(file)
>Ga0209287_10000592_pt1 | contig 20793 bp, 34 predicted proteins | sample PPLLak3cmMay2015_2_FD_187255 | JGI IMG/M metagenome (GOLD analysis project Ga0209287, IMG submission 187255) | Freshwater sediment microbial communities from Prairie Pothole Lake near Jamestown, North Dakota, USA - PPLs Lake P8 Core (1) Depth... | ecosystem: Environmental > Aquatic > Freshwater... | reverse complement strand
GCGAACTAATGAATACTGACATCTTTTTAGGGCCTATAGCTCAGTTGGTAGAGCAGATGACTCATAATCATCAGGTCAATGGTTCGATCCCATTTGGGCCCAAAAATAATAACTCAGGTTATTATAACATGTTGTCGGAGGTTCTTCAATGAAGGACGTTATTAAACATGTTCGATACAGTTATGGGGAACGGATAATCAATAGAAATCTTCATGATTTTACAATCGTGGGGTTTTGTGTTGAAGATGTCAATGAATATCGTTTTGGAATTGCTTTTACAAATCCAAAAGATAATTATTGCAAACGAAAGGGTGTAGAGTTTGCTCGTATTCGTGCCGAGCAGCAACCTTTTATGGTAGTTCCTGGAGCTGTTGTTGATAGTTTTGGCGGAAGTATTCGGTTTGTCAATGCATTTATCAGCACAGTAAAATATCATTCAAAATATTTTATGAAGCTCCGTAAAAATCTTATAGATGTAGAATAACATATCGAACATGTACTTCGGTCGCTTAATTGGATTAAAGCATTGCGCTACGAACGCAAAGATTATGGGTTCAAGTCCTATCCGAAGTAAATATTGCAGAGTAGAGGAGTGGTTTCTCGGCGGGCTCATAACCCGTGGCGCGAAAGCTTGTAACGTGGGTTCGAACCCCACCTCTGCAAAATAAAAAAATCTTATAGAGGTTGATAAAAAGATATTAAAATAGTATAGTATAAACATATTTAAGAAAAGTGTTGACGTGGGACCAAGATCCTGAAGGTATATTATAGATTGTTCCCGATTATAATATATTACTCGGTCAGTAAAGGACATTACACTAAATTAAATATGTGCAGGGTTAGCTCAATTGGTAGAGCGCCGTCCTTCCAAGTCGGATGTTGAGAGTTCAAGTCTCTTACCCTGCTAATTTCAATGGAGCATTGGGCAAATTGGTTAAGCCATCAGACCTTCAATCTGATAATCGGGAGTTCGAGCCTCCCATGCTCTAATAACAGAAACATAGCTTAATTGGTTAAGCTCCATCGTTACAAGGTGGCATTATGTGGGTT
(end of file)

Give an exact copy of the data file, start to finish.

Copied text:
>Ga0209287_10000592_pt1 | contig 20793 bp, 34 predicted proteins | sample PPLLak3cmMay2015_2_FD_187255 | JGI IMG/M metagenome (GOLD analysis project Ga0209287, IMG submission 187255) | Freshwater sediment microbial communities from Prairie Pothole Lake near Jamestown, North Dakota, USA - PPLs Lake P8 Core (1) Depth... | ecosystem: Environmental > Aquatic > Freshwater... | reverse complement strand
GCGAACTAATGAATACTGACATCTTTTTAGGGCCTATAGCTCAGTTGGTAGAGCAGATGACTCATAATCATCAGGTCAATGGTTCGATCCCATTTGGGCCCAAAAATAATAACTCAGGTTATTATAACATGTTGTCGGAGGTTCTTCAATGAAGGACGTTATTAAACATGTTCGATACAGTTATGGGGAACGGATAATCAATAGAAATCTTCATGATTTTACAATCGTGGGGTTTTGTGTTGAAGATGTCAATGAATATCGTTTTGGAATTGCTTTTACAAATCCAAAAGATAATTATTGCAAACGAAAGGGTGTAGAGTTTGCTCGTATTCGTGCCGAGCAGCAACCTTTTATGGTAGTTCCTGGAGCTGTTGTTGATAGTTTTGGCGGAAGTATTCGGTTTGTCAATGCATTTATCAGCACAGTAAAATATCATTCAAAATATTTTATGAAGCTCCGTAAAAATCTTATAGATGTAGAATAACATATCGAACATGTACTTCGGTCGCTTAATTGGATTAAAGCATTGCGCTACGAACGCAAAGATTATGGGTTCAAGTCCTATCCGAAGTAAATATTGCAGAGTAGAGGAGTGGTTTCTCGGCGGGCTCATAACCCGTGGCGCGAAAGCTTGTAACGTGGGTTCGAACCCCACCTCTGCAAAATAAAAAAATCTTATAGAGGTTGATAAAAAGATATTAAAATAGTATAGTATAAACATATTTAAGAAAAGTGTTGACGTGGGACCAAGATCCTGAAGGTATATTATAGATTGTTCCCGATTATAATATATTACTCGGTCAGTAAAGGACATTACACTAAATTAAATATGTGCAGGGTTAGCTCAATTGGTAGAGCGCCGTCCTTCCAAGTCGGATGTTGAGAGTTCAAGTCTCTTACCCTGCTAATTTCAATGGAGCATTGGGCAAATTGGTTAAGCCATCAGACCTTCAATCTGATAATCGGGAGTTCGAGCCTCCCATGCTCTAATAACAGAAACATAGCTTAATTGGTTAAGCTCCATCGTTACAAGGTGGCATTATGTGGGTT